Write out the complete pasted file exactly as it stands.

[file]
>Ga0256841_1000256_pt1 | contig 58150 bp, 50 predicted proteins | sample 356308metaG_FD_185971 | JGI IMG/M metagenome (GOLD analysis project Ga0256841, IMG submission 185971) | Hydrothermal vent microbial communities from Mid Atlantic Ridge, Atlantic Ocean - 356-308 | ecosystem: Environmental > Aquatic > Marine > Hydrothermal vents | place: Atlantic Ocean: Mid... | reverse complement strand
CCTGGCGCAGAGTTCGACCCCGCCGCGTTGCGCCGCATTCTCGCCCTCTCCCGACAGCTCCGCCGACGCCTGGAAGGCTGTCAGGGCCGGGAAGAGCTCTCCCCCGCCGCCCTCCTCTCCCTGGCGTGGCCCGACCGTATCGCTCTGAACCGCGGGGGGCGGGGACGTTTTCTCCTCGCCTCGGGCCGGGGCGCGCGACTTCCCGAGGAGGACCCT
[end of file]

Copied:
>Ga0256841_1000256_pt1 | contig 58150 bp, 50 predicted proteins | sample 356308metaG_FD_185971 | JGI IMG/M metagenome (GOLD analysis project Ga0256841, IMG submission 185971) | Hydrothermal vent microbial communities from Mid Atlantic Ridge, Atlantic Ocean - 356-308 | ecosystem: Environmental > Aquatic > Marine > Hydrothermal vents | place: Atlantic Ocean: Mid... | reverse complement strand
CCTGGCGCAGAGTTCGACCCCGCCGCGTTGCGCCGCATTCTCGCCCTCTCCCGACAGCTCCGCCGACGCCTGGAAGGCTGTCAGGGCCGGGAAGAGCTCTCCCCCGCCGCCCTCCTCTCCCTGGCGTGGCCCGACCGTATCGCTCTGAACCGCGGGGGGCGGGGACGTTTTCTCCTCGCCTCGGGCCGGGGCGCGCGACTTCCCGAGGAGGACCCT